I should know better. I am well-versed in the human rights situation in Guatemala. I spent all of last semester working in an office that reports on the threats, kidnappings, and killings of human rights defenders in Guatemala.
The policemen that stand outside our office everyday dressed in full uniform with large black boots and rifles were not just there to enjoy the shade of our beautiful mango trees as I thought. In my naiveté I assumed that they were just lackadaisical police officers hoping to rest in the shade for awhile during their duty. However, I was completely wrong.
The ADIVIMA/Guatemala office here in Rabinal, Guatemala, has a full-time police presence to guard their office and ensure that those who oppose their work do not have the opportunity to threaten or harm their employees or beneficiaries. Working in such a quiet and rural area I had already forgotten everything that I had learned this past semester working at the Guatemala Human Rights Commission back in Washington D.C.
It was in exactly these secluded rural areas that the Guatemalan military was able to get away with their atrocious acts of genocide against the indigenous populations. Many people falsely believe that Guatemala is truly a country at peace since the signing of the Peace Accords in 1996, however impunity, corruption, violence, and narco-trafficking are still rampant here.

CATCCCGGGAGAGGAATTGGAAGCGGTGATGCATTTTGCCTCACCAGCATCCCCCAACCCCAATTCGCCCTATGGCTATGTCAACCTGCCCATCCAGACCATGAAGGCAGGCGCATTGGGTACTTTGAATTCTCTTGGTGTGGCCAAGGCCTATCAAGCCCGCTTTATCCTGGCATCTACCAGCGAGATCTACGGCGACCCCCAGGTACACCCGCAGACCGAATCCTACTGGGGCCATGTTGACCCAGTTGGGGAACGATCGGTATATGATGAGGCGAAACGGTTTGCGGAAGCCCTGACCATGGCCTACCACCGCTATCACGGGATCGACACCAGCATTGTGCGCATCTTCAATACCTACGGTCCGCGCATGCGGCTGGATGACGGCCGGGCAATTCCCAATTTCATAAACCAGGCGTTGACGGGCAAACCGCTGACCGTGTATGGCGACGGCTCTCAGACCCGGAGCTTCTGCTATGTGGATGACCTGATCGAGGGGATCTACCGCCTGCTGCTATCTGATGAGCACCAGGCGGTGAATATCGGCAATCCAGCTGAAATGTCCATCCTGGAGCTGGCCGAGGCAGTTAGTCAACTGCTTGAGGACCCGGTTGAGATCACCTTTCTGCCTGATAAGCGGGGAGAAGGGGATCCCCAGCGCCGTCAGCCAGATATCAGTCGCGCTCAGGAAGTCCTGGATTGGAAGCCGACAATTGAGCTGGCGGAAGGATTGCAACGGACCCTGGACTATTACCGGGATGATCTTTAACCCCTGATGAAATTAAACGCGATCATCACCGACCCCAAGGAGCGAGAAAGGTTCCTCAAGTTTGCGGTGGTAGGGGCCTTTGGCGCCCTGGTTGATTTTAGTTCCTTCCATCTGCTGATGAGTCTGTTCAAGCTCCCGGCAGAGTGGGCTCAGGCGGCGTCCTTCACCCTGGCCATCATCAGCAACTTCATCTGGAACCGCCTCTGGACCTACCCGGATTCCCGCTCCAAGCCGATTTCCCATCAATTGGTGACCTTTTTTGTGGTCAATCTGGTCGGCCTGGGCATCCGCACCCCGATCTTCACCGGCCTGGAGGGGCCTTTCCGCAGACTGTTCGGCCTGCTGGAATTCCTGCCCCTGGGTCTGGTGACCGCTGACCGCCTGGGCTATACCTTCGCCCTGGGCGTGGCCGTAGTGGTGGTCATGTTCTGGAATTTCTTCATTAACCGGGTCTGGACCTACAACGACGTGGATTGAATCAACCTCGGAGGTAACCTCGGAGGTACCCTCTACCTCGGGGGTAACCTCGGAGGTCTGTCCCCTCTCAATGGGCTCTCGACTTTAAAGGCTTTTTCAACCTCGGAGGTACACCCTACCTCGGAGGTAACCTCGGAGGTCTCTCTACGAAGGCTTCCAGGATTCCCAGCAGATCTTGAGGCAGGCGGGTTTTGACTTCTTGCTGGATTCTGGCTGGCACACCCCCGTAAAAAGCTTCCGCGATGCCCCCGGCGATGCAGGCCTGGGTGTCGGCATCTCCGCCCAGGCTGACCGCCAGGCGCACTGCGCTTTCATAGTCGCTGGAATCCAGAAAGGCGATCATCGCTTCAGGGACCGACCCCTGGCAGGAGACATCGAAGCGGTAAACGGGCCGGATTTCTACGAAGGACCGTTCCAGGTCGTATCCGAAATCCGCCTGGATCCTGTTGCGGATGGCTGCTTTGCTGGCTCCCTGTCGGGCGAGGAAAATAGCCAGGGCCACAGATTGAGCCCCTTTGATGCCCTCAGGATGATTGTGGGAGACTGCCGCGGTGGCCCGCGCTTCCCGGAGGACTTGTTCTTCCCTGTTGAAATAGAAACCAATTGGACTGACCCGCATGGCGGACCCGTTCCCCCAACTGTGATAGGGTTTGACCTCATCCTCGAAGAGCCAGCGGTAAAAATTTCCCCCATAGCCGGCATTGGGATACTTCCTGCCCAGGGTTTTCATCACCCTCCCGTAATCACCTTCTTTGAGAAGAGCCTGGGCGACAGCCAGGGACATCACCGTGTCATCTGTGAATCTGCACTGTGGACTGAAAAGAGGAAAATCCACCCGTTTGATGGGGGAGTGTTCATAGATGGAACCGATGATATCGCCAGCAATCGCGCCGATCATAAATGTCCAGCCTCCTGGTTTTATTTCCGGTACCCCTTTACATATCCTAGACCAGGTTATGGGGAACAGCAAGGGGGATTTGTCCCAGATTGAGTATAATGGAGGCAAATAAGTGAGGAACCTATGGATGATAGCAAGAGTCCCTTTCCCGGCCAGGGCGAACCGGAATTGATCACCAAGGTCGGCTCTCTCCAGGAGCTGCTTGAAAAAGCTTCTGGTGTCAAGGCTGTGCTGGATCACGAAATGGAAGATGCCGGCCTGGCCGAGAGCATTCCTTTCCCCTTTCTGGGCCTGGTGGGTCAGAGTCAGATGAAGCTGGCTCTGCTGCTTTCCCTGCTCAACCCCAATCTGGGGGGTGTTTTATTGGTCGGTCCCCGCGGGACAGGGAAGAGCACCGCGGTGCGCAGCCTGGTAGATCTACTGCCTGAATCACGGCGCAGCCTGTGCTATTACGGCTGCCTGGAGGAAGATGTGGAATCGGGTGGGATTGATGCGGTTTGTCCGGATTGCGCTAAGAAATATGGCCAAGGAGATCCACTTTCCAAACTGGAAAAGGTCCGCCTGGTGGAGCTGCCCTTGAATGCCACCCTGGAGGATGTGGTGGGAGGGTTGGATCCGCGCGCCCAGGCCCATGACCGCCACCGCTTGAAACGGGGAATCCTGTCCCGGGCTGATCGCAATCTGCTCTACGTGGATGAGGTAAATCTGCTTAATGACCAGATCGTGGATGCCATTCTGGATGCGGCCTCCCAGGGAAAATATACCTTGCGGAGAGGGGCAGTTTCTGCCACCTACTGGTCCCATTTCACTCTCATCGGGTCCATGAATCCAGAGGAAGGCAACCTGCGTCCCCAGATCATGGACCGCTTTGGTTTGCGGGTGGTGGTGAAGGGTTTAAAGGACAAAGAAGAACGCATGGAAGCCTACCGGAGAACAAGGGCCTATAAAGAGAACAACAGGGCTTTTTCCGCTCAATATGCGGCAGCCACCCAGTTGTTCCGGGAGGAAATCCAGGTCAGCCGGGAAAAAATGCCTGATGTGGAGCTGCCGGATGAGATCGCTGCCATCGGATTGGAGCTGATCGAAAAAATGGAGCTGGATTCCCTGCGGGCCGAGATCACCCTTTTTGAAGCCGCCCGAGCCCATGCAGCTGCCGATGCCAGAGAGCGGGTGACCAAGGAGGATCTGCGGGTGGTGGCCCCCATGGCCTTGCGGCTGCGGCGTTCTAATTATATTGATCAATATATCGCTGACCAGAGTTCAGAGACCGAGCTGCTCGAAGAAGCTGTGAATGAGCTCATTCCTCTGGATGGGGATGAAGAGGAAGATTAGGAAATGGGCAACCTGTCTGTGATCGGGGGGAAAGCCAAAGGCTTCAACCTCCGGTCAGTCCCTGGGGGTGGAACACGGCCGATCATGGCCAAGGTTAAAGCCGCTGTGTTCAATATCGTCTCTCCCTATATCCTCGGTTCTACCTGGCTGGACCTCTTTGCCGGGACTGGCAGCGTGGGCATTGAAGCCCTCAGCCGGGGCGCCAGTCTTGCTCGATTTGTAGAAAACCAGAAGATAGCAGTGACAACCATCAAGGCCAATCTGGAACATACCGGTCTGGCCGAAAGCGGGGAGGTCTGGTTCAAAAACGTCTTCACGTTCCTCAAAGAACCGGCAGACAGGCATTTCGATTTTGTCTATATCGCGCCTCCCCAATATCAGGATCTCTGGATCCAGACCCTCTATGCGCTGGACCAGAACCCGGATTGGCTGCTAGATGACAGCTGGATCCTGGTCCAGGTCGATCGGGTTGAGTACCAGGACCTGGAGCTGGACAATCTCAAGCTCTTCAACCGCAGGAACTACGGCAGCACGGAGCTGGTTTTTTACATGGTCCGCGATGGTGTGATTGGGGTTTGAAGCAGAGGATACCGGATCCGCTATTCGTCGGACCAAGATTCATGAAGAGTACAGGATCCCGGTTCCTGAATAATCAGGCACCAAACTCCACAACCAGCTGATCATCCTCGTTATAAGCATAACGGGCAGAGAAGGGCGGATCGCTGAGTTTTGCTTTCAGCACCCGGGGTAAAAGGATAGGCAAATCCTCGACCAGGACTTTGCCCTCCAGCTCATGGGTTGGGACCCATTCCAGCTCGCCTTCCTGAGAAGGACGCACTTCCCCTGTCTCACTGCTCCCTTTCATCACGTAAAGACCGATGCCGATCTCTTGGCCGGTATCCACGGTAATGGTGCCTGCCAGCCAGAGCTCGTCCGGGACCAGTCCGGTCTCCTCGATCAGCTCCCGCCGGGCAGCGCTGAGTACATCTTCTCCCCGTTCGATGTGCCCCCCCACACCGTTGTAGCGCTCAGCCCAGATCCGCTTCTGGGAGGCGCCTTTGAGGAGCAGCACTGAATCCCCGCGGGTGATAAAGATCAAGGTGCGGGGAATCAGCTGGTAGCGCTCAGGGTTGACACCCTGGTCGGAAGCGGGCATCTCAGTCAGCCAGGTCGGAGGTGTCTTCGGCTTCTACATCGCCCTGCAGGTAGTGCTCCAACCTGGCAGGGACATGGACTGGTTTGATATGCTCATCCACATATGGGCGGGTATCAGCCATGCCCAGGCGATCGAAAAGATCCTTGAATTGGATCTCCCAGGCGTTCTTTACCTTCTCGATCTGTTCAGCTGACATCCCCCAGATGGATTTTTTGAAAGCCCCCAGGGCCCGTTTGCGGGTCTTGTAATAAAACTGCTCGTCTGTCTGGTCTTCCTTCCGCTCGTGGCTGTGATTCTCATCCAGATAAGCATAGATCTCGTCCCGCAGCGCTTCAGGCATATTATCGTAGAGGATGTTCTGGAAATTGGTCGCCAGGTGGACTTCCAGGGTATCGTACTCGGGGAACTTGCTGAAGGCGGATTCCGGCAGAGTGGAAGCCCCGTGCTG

These problems are not just the result of local gangs or thugs, these problems run up into the highest echelons of the national government. Especially at risk are the people, like those that work at ADIVIMA/Guatemala, who are seeking justice for past violations of humanity. Due to their involvement in exhumations of mass clandestine graves, petitioning for reparations in the Chixoy Hydroelectric Dam case, and work to help the victims rebuild their lives, ADIVIMA has been the target of many threats and even false criminal charges from the government to halt their work.
The involvement of the government and the police in many scandals, including narco-trafficking and the murder of Salvadoran politicians, makes their presence here seem almost farcical. Many of the former members of the military and patrolling death squads during the ‘internal conflict` of the 1980`s and 1990`s became members of the official police force after the conflict.
The Guatemalan government has been less than supportive of efforts to truly make reparations to the victims of the internal conflict because so many of those responsible are still in power, or hold sway over those who are, including Rios Montt who is wanted for genocide and currently trying to run again for congress. In a sharp digression from my former naiveté, it makes me wonder, are the police truly here to protect us or simply to keep us under their watch?
Posted By Abby Weil
Posted Jun 24th, 2007